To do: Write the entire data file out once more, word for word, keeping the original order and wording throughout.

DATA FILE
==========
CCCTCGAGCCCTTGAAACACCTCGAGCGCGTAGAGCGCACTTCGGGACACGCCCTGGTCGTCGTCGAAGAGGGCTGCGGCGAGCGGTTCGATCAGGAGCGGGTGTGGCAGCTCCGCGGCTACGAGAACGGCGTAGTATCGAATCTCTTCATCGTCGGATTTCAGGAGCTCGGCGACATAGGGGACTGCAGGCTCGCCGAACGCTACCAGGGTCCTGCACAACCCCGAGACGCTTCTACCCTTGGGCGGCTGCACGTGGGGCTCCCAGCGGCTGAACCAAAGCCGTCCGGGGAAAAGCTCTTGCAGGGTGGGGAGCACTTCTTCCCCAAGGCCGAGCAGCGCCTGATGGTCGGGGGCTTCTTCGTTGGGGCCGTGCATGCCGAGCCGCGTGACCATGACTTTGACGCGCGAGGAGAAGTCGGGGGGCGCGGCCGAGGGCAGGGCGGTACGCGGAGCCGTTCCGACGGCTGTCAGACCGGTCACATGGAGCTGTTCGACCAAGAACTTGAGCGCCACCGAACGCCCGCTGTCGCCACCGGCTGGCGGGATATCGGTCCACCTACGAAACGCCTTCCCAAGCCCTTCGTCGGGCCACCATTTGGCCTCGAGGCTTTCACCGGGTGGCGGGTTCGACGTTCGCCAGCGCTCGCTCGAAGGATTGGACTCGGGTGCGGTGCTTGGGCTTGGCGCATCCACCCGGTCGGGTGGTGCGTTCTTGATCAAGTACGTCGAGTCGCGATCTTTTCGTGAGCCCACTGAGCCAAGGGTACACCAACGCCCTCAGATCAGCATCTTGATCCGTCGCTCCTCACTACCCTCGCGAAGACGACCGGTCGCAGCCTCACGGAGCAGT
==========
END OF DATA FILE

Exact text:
CCCTCGAGCCCTTGAAACACCTCGAGCGCGTAGAGCGCACTTCGGGACACGCCCTGGTCGTCGTCGAAGAGGGCTGCGGCGAGCGGTTCGATCAGGAGCGGGTGTGGCAGCTCCGCGGCTACGAGAACGGCGTAGTATCGAATCTCTTCATCGTCGGATTTCAGGAGCTCGGCGACATAGGGGACTGCAGGCTCGCCGAACGCTACCAGGGTCCTGCACAACCCCGAGACGCTTCTACCCTTGGGCGGCTGCACGTGGGGCTCCCAGCGGCTGAACCAAAGCCGTCCGGGGAAAAGCTCTTGCAGGGTGGGGAGCACTTCTTCCCCAAGGCCGAGCAGCGCCTGATGGTCGGGGGCTTCTTCGTTGGGGCCGTGCATGCCGAGCCGCGTGACCATGACTTTGACGCGCGAGGAGAAGTCGGGGGGCGCGGCCGAGGGCAGGGCGGTACGCGGAGCCGTTCCGACGGCTGTCAGACCGGTCACATGGAGCTGTTCGACCAAGAACTTGAGCGCCACCGAACGCCCGCTGTCGCCACCGGCTGGCGGGATATCGGTCCACCTACGAAACGCCTTCCCAAGCCCTTCGTCGGGCCACCATTTGGCCTCGAGGCTTTCACCGGGTGGCGGGTTCGACGTTCGCCAGCGCTCGCTCGAAGGATTGGACTCGGGTGCGGTGCTTGGGCTTGGCGCATCCACCCGGTCGGGTGGTGCGTTCTTGATCAAGTACGTCGAGTCGCGATCTTTTCGTGAGCCCACTGAGCCAAGGGTACACCAACGCCCTCAGATCAGCATCTTGATCCGTCGCTCCTCACTACCCTCGCGAAGACGACCGGTCGCAGCCTCACGGAGCAGT